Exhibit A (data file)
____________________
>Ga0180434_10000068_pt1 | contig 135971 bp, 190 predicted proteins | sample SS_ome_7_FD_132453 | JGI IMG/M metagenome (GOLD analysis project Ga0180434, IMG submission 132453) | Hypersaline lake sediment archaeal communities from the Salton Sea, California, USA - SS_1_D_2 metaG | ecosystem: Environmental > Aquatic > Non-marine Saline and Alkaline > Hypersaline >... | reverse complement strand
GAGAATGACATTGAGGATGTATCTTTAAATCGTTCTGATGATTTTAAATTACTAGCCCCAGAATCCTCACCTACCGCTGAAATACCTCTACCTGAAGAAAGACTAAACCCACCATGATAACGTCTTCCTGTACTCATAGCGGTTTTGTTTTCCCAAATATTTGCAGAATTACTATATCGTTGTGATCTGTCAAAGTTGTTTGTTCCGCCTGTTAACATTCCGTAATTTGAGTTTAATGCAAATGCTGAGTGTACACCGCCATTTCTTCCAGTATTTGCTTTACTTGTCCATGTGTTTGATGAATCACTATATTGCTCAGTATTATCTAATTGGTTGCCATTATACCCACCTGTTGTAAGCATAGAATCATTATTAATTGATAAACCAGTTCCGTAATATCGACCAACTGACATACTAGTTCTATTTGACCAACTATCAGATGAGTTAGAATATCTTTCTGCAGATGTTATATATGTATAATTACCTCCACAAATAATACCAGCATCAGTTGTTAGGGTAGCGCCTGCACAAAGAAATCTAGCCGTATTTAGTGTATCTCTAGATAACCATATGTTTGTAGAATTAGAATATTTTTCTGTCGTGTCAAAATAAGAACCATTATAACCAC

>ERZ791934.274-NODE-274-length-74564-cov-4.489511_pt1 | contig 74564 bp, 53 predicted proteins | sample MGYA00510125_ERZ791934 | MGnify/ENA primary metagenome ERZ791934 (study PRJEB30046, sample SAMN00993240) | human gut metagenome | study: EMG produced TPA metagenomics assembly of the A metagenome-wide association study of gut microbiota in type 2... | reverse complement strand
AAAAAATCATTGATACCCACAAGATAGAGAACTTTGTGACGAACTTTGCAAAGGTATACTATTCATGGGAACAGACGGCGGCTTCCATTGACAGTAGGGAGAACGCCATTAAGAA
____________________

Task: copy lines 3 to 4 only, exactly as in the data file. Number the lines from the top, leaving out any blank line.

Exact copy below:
>ERZ791934.274-NODE-274-length-74564-cov-4.489511_pt1 | contig 74564 bp, 53 predicted proteins | sample MGYA00510125_ERZ791934 | MGnify/ENA primary metagenome ERZ791934 (study PRJEB30046, sample SAMN00993240) | human gut metagenome | study: EMG produced TPA metagenomics assembly of the A metagenome-wide association study of gut microbiota in type 2... | reverse complement strand
AAAAAATCATTGATACCCACAAGATAGAGAACTTTGTGACGAACTTTGCAAAGGTATACTATTCATGGGAACAGACGGCGGCTTCCATTGACAGTAGGGAGAACGCCATTAAGAA